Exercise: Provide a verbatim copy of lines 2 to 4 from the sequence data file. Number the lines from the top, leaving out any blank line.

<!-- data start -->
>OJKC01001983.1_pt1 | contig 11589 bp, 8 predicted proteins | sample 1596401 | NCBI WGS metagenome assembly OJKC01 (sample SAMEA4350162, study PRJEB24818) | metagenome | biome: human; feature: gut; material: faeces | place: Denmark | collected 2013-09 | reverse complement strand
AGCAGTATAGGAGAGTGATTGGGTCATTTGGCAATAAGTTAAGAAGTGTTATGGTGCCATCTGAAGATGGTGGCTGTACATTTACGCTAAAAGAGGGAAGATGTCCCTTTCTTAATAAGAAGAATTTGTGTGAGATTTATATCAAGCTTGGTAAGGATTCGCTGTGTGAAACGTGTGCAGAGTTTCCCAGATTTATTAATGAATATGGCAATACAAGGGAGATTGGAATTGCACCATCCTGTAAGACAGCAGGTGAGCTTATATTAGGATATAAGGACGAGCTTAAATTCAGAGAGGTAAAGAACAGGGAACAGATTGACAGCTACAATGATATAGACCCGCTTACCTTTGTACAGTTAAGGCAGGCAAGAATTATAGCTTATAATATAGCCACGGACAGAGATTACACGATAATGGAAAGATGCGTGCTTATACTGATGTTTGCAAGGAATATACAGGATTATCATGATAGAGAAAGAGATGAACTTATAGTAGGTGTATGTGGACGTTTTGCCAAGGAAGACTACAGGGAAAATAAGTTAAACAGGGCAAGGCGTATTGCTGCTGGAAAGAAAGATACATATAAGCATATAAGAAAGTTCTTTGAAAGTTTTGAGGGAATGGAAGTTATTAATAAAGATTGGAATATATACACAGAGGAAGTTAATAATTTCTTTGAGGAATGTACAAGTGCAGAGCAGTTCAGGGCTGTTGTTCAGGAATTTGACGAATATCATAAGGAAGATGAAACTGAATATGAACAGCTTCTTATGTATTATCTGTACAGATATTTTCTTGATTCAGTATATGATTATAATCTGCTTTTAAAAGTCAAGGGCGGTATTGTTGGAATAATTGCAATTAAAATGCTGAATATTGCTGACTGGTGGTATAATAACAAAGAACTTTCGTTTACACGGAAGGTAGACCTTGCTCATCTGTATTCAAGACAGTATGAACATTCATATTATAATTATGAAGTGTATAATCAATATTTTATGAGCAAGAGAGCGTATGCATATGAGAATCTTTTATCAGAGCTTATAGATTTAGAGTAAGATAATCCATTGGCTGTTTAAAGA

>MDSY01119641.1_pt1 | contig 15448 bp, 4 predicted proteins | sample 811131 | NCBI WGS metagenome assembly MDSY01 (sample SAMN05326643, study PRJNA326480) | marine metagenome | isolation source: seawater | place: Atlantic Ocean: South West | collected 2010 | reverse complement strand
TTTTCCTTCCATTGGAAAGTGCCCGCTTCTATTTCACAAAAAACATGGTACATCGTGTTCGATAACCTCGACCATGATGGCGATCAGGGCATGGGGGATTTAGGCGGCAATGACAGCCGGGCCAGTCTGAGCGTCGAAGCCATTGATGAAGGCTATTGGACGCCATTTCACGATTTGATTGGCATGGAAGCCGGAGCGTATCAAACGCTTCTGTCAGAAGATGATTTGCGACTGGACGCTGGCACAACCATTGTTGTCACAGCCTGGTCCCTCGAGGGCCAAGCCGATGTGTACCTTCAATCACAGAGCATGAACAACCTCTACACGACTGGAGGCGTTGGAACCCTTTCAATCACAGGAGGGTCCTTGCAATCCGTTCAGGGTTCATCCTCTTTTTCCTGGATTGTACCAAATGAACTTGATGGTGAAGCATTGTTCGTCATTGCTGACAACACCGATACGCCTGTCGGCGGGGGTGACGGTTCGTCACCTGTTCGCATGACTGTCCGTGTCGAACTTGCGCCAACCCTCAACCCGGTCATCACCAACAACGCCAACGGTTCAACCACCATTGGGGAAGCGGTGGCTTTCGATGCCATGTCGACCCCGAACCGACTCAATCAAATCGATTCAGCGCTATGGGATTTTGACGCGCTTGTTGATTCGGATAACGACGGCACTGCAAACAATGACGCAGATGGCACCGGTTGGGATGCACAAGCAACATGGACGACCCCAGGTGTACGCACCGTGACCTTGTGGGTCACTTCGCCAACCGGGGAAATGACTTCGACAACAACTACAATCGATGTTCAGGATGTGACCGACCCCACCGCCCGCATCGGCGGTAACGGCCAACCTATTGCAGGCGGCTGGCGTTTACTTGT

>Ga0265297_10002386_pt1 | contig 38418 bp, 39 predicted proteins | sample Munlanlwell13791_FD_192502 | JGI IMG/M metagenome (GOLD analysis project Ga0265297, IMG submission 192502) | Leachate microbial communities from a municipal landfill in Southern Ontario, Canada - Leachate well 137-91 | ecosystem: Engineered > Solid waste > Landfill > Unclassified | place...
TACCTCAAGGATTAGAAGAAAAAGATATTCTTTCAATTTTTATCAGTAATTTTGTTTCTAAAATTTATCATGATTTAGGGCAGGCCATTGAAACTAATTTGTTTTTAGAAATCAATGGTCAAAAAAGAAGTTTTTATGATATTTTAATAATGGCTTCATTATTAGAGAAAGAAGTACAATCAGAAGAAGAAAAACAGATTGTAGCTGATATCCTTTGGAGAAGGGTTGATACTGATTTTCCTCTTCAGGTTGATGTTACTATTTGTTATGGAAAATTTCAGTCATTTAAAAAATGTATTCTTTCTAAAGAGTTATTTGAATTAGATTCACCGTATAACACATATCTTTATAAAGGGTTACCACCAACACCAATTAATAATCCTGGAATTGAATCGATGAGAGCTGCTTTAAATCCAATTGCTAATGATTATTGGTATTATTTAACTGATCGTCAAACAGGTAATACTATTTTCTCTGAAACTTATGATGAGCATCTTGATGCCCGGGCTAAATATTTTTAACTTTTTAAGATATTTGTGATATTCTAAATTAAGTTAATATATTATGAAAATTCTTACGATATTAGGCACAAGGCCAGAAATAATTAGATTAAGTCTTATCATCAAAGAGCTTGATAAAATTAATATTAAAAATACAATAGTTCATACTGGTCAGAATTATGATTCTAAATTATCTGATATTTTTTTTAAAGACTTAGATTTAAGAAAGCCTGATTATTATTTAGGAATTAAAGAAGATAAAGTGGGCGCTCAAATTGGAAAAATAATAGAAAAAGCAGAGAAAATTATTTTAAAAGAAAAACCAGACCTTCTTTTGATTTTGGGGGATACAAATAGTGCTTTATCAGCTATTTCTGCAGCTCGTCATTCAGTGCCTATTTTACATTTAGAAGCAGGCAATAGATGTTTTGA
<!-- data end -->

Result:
AGCAGTATAGGAGAGTGATTGGGTCATTTGGCAATAAGTTAAGAAGTGTTATGGTGCCATCTGAAGATGGTGGCTGTACATTTACGCTAAAAGAGGGAAGATGTCCCTTTCTTAATAAGAAGAATTTGTGTGAGATTTATATCAAGCTTGGTAAGGATTCGCTGTGTGAAACGTGTGCAGAGTTTCCCAGATTTATTAATGAATATGGCAATACAAGGGAGATTGGAATTGCACCATCCTGTAAGACAGCAGGTGAGCTTATATTAGGATATAAGGACGAGCTTAAATTCAGAGAGGTAAAGAACAGGGAACAGATTGACAGCTACAATGATATAGACCCGCTTACCTTTGTACAGTTAAGGCAGGCAAGAATTATAGCTTATAATATAGCCACGGACAGAGATTACACGATAATGGAAAGATGCGTGCTTATACTGATGTTTGCAAGGAATATACAGGATTATCATGATAGAGAAAGAGATGAACTTATAGTAGGTGTATGTGGACGTTTTGCCAAGGAAGACTACAGGGAAAATAAGTTAAACAGGGCAAGGCGTATTGCTGCTGGAAAGAAAGATACATATAAGCATATAAGAAAGTTCTTTGAAAGTTTTGAGGGAATGGAAGTTATTAATAAAGATTGGAATATATACACAGAGGAAGTTAATAATTTCTTTGAGGAATGTACAAGTGCAGAGCAGTTCAGGGCTGTTGTTCAGGAATTTGACGAATATCATAAGGAAGATGAAACTGAATATGAACAGCTTCTTATGTATTATCTGTACAGATATTTTCTTGATTCAGTATATGATTATAATCTGCTTTTAAAAGTCAAGGGCGGTATTGTTGGAATAATTGCAATTAAAATGCTGAATATTGCTGACTGGTGGTATAATAACAAAGAACTTTCGTTTACACGGAAGGTAGACCTTGCTCATCTGTATTCAAGACAGTATGAACATTCATATTATAATTATGAAGTGTATAATCAATATTTTATGAGCAAGAGAGCGTATGCATATGAGAATCTTTTATCAGAGCTTATAGATTTAGAGTAAGATAATCCATTGGCTGTTTAAAGA

>MDSY01119641.1_pt1 | contig 15448 bp, 4 predicted proteins | sample 811131 | NCBI WGS metagenome assembly MDSY01 (sample SAMN05326643, study PRJNA326480) | marine metagenome | isolation source: seawater | place: Atlantic Ocean: South West | collected 2010 | reverse complement strand
TTTTCCTTCCATTGGAAAGTGCCCGCTTCTATTTCACAAAAAACATGGTACATCGTGTTCGATAACCTCGACCATGATGGCGATCAGGGCATGGGGGATTTAGGCGGCAATGACAGCCGGGCCAGTCTGAGCGTCGAAGCCATTGATGAAGGCTATTGGACGCCATTTCACGATTTGATTGGCATGGAAGCCGGAGCGTATCAAACGCTTCTGTCAGAAGATGATTTGCGACTGGACGCTGGCACAACCATTGTTGTCACAGCCTGGTCCCTCGAGGGCCAAGCCGATGTGTACCTTCAATCACAGAGCATGAACAACCTCTACACGACTGGAGGCGTTGGAACCCTTTCAATCACAGGAGGGTCCTTGCAATCCGTTCAGGGTTCATCCTCTTTTTCCTGGATTGTACCAAATGAACTTGATGGTGAAGCATTGTTCGTCATTGCTGACAACACCGATACGCCTGTCGGCGGGGGTGACGGTTCGTCACCTGTTCGCATGACTGTCCGTGTCGAACTTGCGCCAACCCTCAACCCGGTCATCACCAACAACGCCAACGGTTCAACCACCATTGGGGAAGCGGTGGCTTTCGATGCCATGTCGACCCCGAACCGACTCAATCAAATCGATTCAGCGCTATGGGATTTTGACGCGCTTGTTGATTCGGATAACGACGGCACTGCAAACAATGACGCAGATGGCACCGGTTGGGATGCACAAGCAACATGGACGACCCCAGGTGTACGCACCGTGACCTTGTGGGTCACTTCGCCAACCGGGGAAATGACTTCGACAACAACTACAATCGATGTTCAGGATGTGACCGACCCCACCGCCCGCATCGGCGGTAACGGCCAACCTATTGCAGGCGGCTGGCGTTTACTTGT